The past few days have been quite busy with working at CosRay disassembling the enclosures of the Neutron Monitors. We moved 10 tons of lead, twice! In the beginning we needed the lead to be out of the way so that we would be able to work and cut the platform that we needed to down to size. After we got that all configured we were able to begin moving items into crates to be shipped off to a Korean base in Antarctica. The Neutron Monitors here in McMurdo is one of the oldest experiments running in Antarctica. So working on this project has been quite unique.
The lead was a little trick to move as each yoke of lead weighed over 200 pounds! However, we worked with the carpenters here and they were able to design a specially built ramp to make the moving of the lead into the crates much easier, and more efficient. We worked in a team of five to move all this lead into crates and then into a container. Four of us would load the crate full of six yokes of lead and then the forklift operator was able to get each of these pallets out of the building.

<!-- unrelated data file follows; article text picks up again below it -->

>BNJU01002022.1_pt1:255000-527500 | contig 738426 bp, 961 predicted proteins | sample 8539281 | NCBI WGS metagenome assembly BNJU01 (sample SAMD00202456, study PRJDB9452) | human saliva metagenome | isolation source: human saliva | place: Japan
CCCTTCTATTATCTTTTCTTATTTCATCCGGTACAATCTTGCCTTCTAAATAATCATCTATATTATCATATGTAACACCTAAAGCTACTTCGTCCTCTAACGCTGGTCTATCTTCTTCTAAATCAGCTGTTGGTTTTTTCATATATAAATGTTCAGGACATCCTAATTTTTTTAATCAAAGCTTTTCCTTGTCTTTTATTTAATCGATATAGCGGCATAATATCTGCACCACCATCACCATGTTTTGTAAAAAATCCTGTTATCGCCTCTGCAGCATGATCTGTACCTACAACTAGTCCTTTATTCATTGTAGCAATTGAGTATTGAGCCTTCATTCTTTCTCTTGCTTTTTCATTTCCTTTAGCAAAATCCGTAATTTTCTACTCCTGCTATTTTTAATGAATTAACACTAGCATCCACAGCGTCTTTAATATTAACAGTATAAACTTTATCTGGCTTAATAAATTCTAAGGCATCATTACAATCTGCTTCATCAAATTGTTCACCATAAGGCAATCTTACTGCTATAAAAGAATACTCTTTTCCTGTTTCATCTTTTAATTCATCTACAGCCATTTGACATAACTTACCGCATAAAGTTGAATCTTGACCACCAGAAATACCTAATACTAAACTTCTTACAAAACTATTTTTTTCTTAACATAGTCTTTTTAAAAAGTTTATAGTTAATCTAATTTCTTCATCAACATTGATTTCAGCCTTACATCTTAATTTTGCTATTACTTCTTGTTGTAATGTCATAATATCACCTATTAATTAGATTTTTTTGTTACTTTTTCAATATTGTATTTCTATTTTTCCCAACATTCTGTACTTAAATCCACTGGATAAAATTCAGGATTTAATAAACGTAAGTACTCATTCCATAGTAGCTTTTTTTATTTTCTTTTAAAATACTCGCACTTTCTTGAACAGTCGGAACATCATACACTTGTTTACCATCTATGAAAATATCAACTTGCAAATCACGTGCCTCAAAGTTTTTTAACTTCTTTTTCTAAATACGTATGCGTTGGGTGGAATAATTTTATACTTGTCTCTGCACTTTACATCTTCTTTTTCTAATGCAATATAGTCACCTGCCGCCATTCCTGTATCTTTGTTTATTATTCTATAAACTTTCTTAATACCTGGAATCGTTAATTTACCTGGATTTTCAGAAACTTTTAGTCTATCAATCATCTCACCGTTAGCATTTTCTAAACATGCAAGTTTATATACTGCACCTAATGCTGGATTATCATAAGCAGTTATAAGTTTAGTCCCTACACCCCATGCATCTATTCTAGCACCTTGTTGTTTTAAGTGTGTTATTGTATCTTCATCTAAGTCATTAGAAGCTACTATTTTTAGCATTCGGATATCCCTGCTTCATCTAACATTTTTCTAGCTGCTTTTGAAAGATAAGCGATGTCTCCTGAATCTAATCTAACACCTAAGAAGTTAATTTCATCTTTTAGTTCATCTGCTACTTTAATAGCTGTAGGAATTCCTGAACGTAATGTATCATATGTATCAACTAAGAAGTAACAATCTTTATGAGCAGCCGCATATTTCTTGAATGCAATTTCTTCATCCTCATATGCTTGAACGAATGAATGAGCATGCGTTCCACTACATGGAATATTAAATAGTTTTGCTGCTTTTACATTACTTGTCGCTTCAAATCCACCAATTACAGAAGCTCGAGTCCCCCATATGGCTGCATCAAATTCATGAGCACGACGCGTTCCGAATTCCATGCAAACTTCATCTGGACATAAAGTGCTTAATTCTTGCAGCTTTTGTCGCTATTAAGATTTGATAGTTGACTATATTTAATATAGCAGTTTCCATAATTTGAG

After a long day’s work we got to see some of the beautiful sights here. We hiked up a mountain known as Observation Hill(featured image above) which has an absolutely gorgeous view. Not only did we climb up a mountain and get to look at the view down, but we also were able to go underneath the ice in something called an Observation tube, we were able to see thousands of tiny fish swimming around outside, along with some Jellyfish. If you listened close you could hear the sounds of creatures making high pitched noises.
Not only are the sights amazing, but the people that you meet here are probably some of the most interesting people around. As you talk to these people you can see the passion that they have for their science, the discoveries that they’ve made. If you think you’ve done some interesting things all you have to do is talk to someone here and you will see how truly amazing people can be.